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The Celtics receive plenty of attention for their star-studded starting lineup, but Bulls coach Jim Boylen, for one, has taken notice of the size and strength of their reinforcements, too.
“Their second unit with [Brad] Wanamaker and [Enes] Kanter, it’s like two football players playing basketball,” Boylen said Saturday, before the Bulls lost to the Celtics, 111-104. “It’s a strength of theirs, the way they can bounce you around.”
All season long a couple of strengths for the Celtics have been the backup point guard position and bench bigs. Enes Kanter has been able to knock guys around down low while Brad Wanamaker has carved himself a nice little role with the second unit. With the departure of Terry Rozier and the Celtics’ reluctance to sign a new backup point guard, there were questions if Wanamaker could indeed be the answer. So far this season he’s answered the bell in a big way.
In 18.9 minutes per game he’s averaged 6.6 ppg 2.1 rpg and 2.8 apg on 44/34.1/90 shooting splits. He’s been so steady and whenever he makes his way onto the court you know what you’re going to get out of him. After spending years overseas he’s developed this grit and grime to his game that really fits in nicely off the Celtic bench. With the build of a pitbull and the heart of a lion he’s been exactly what the doctor ordered. He isn’t scared of anything and he’s able to overpower opposing backups while making his mark on both ends. Not only has he been solid running the show but he also sports a 98.5 defensive rating coupled with an overall net rating of 8.0. The Celtics perform when he’s on the court and it’s no secret the effect he’s had this season.
Brad Stevens: “Brad’s play has been a big reason we’re where we are. Our top five guys get a lot of attention, and rightfully so. They’ve done an unbelievable job. But other guys have stepped up and Brad’s at the top of that list.”
As far as things go with Enes Kanter, it’s been business as usual. The big man had 17 points and 12 rebounds last night in what has became more of the norm over the last couple of weeks.
While on the season Kanter averages 9.1 ppg and 8.0 rpg, since Christmas he’s averaged 13.5 ppg 10.5 rpg and 2 BLOCKS per game. He’s stepped his game up on both ends and has been able to tee-off on opposing benches.
“When Kanter’s down there he’s able to finish through contact, he’s able to draw fouls, he’s able to do those types of things,” Celtics coach Brad Stevens said. “Brad is one of those big, strong guards. As the league’s gotten bigger at that spot, you have to be able to take some of those hits as you’re driving, whether it’s against a big or whether it’s against a guy trailing you off a pick.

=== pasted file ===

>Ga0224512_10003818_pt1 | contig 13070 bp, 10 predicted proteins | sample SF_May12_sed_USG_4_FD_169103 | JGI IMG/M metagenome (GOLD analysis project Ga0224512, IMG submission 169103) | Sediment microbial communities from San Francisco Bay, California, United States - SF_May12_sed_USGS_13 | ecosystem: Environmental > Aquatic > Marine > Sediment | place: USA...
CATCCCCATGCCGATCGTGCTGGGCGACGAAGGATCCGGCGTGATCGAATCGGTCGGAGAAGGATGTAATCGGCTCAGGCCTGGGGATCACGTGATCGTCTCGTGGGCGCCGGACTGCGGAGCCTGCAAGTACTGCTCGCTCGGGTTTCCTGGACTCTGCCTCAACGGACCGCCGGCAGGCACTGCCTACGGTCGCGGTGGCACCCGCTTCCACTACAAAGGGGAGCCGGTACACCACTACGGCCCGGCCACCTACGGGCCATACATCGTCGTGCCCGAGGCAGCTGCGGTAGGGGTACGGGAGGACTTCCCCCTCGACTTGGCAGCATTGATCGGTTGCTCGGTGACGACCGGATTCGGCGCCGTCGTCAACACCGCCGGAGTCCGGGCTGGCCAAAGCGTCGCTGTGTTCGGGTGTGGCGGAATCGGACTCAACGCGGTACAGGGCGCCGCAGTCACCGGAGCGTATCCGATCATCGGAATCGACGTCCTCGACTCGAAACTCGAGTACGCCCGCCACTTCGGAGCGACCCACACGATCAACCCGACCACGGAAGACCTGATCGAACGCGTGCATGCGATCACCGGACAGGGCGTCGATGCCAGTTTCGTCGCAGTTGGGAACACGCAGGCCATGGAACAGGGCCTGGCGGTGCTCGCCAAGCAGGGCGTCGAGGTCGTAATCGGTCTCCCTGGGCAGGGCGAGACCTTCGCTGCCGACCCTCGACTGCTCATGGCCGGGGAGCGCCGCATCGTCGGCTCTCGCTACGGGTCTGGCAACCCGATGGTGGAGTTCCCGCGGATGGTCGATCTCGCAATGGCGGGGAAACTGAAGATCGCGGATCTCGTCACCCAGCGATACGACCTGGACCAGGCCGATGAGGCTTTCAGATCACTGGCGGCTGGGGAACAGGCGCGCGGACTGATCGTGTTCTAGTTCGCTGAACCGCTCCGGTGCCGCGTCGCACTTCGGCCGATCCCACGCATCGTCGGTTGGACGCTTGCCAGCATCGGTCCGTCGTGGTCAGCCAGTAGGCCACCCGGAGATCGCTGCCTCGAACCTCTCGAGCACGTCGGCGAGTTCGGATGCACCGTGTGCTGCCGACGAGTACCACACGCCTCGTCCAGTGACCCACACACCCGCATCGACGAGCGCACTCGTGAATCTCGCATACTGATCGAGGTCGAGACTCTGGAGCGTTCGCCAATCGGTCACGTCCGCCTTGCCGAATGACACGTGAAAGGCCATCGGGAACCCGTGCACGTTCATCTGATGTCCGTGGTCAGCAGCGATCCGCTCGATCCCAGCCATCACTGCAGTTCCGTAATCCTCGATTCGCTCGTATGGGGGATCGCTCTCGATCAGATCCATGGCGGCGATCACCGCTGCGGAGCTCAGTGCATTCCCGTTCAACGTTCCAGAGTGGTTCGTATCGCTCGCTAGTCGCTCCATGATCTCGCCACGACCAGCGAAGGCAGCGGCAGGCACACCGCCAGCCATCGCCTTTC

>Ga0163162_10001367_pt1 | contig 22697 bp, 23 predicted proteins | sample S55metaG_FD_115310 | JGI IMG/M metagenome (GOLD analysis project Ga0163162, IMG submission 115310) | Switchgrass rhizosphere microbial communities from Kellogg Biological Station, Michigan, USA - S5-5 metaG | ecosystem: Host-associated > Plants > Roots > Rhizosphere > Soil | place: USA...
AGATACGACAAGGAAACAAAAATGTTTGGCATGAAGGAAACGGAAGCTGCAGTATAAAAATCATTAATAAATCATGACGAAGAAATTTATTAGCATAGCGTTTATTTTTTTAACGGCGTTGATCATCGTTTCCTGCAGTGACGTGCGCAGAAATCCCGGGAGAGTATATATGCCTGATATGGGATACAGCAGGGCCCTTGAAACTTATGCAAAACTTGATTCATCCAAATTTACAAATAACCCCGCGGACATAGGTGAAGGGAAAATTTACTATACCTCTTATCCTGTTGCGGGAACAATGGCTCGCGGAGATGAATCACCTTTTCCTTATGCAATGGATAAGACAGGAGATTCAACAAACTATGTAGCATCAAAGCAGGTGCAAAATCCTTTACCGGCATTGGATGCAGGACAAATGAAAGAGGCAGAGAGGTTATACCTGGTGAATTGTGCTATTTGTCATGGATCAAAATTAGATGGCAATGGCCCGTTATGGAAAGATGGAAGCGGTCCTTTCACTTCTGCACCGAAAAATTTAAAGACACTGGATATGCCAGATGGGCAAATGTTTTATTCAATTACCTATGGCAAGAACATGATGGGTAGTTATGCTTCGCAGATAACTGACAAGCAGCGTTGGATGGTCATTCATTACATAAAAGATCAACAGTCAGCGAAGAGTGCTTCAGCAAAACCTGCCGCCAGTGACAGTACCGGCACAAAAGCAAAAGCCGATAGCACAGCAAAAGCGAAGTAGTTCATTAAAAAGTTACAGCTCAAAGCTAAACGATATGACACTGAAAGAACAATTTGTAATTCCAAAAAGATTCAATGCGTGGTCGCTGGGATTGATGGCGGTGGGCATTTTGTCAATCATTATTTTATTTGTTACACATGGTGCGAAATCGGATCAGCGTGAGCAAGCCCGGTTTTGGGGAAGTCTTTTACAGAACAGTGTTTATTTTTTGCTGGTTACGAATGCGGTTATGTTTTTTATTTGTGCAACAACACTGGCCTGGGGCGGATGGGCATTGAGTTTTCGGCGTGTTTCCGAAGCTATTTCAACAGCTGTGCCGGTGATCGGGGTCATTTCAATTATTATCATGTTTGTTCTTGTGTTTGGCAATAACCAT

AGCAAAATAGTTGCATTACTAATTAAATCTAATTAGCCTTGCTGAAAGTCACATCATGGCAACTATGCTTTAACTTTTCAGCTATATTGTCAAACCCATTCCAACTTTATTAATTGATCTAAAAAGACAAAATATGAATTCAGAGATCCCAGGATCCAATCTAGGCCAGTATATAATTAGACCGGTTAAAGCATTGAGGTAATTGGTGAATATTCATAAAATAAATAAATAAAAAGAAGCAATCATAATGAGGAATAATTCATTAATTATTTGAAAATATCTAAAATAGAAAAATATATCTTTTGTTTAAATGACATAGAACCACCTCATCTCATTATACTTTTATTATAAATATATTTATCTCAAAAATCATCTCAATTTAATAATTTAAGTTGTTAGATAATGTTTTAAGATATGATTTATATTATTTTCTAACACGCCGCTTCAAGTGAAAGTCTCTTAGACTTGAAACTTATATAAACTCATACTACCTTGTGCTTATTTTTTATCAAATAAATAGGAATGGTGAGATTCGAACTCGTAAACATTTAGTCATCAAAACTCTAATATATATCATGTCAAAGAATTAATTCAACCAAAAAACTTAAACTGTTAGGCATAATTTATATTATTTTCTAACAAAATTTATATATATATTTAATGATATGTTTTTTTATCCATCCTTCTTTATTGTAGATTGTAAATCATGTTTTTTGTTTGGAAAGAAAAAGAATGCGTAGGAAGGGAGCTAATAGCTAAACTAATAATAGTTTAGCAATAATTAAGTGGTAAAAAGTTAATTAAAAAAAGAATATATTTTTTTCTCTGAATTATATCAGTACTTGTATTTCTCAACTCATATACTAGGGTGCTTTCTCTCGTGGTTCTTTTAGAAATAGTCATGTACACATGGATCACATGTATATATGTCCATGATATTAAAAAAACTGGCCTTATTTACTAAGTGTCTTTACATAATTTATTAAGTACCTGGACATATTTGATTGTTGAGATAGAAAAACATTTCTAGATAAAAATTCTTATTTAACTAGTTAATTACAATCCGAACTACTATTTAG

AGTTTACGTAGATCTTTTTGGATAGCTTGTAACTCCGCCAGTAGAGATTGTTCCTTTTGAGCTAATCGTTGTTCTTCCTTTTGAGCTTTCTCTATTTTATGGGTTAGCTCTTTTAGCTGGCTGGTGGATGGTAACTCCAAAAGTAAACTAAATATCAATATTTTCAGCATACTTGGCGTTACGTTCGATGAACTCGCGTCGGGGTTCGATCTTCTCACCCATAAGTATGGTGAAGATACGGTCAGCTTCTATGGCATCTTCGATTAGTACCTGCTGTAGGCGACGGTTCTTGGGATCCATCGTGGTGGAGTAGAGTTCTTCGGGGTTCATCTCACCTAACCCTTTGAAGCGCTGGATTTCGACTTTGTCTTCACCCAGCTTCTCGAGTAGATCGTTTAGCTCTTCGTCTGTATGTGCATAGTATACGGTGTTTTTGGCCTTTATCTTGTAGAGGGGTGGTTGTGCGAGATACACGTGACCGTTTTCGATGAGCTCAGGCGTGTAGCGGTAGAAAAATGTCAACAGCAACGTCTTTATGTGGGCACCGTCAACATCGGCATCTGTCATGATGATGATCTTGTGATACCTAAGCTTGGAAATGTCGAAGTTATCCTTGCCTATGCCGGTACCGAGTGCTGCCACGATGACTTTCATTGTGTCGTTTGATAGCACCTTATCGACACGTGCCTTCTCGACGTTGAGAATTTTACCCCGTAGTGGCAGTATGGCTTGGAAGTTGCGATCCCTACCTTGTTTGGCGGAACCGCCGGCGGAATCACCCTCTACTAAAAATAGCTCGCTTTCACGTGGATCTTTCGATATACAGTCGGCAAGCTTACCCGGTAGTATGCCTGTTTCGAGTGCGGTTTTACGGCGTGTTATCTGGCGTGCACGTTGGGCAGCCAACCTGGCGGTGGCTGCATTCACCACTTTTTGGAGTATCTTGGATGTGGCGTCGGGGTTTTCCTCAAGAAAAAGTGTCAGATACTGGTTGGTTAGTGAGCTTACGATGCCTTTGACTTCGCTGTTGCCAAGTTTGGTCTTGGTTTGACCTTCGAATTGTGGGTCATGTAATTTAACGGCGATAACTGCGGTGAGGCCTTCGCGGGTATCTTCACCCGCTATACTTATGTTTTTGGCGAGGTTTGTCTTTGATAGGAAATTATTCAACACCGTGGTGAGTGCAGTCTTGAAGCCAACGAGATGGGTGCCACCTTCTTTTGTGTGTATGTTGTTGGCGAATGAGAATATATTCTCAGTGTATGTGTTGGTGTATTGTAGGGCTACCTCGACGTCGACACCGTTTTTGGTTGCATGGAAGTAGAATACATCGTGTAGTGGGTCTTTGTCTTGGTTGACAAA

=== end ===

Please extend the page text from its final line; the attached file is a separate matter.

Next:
It remains to be see seen how Kanter will fare down the stretch against some of the league’s best, but for now, he’s hit a sweet spot. It couldn’t have come at a better time as the Celtics are still down both Robert Williams and Vincent Poirier up front. They’ve needed a big to step up and Kanter has more than filled the void. If he can develop a bit of playmaking out of the post (he misses a ton of cutters) he might even prove himself to be more valuable.
Who knows if the Celtics will look to bolster their front lines at the trade deadline, but for now, we’re going to keep on playing Rock ‘Em Sock ‘Em Robots with the likes of Wanamaker and Kanter off the bench.
Page 2: Where the Celtics (probably) won’t be trading for Andre Drummond
Even though the Celtics sit at 25-8 and seem poised to have a top record in the league, it’s natural to speculate if Danny Ainge could make this team any better. After a brutal start to the season, it looks like the Detroit Pistons are looking to move on from Andre Drummond. As someone who’s given the Celtics fits for years at a position where this team isn’t as deep, it’s an interesting proposition. While interesting, it also is unlikely.
Drummond is one of the highest-paid players in the league, making a hefty $27.1 million this season at age 26. He has a player option for next year for $28.7 million which he is using as leverage to get out of Detroit (threatening to opt out)…
The path here is very tough for Boston. Kemba Walker isn’t going anywhere. The same goes for Jaylen Brown or Jayson Tatum. The leaves the C’s with limited high salary options.
Gordon Hayward is the easiest match when it comes to money. He earns $32.7 million this year and has a player option for just over $34.1 million next season. While the C’s risk losing Hayward this offseason if he’s looking for a long-term payday, that feels like an unlikely scenario at this juncture…
Without touching Hayward, the only other way to make a move for Drummond would be decimating the C’s bench. Marcus Smart ($12.5 million) would be a starting point in terms of salary while Enes Kanter and Vincent Poirier would lead to another $7.2 million. From there, the C’s would still have to find another few million dollars to throw in from their rookies or low roster pieces, which would be very tough to do without dismantling the bench.
As it’s been said in the past, any big moves they try to make will undoubtedly include parting with some of their best. As this team is rolling in the fashion that they are it’s hard to see them making a big splash, especially one as big as Andre Drummond.
THE REST OF THE LINKS
Mass Live: 7 things we learned from Bulls v Celtics
Boston Herald: Boylen loves Celtics’ physical defensive nature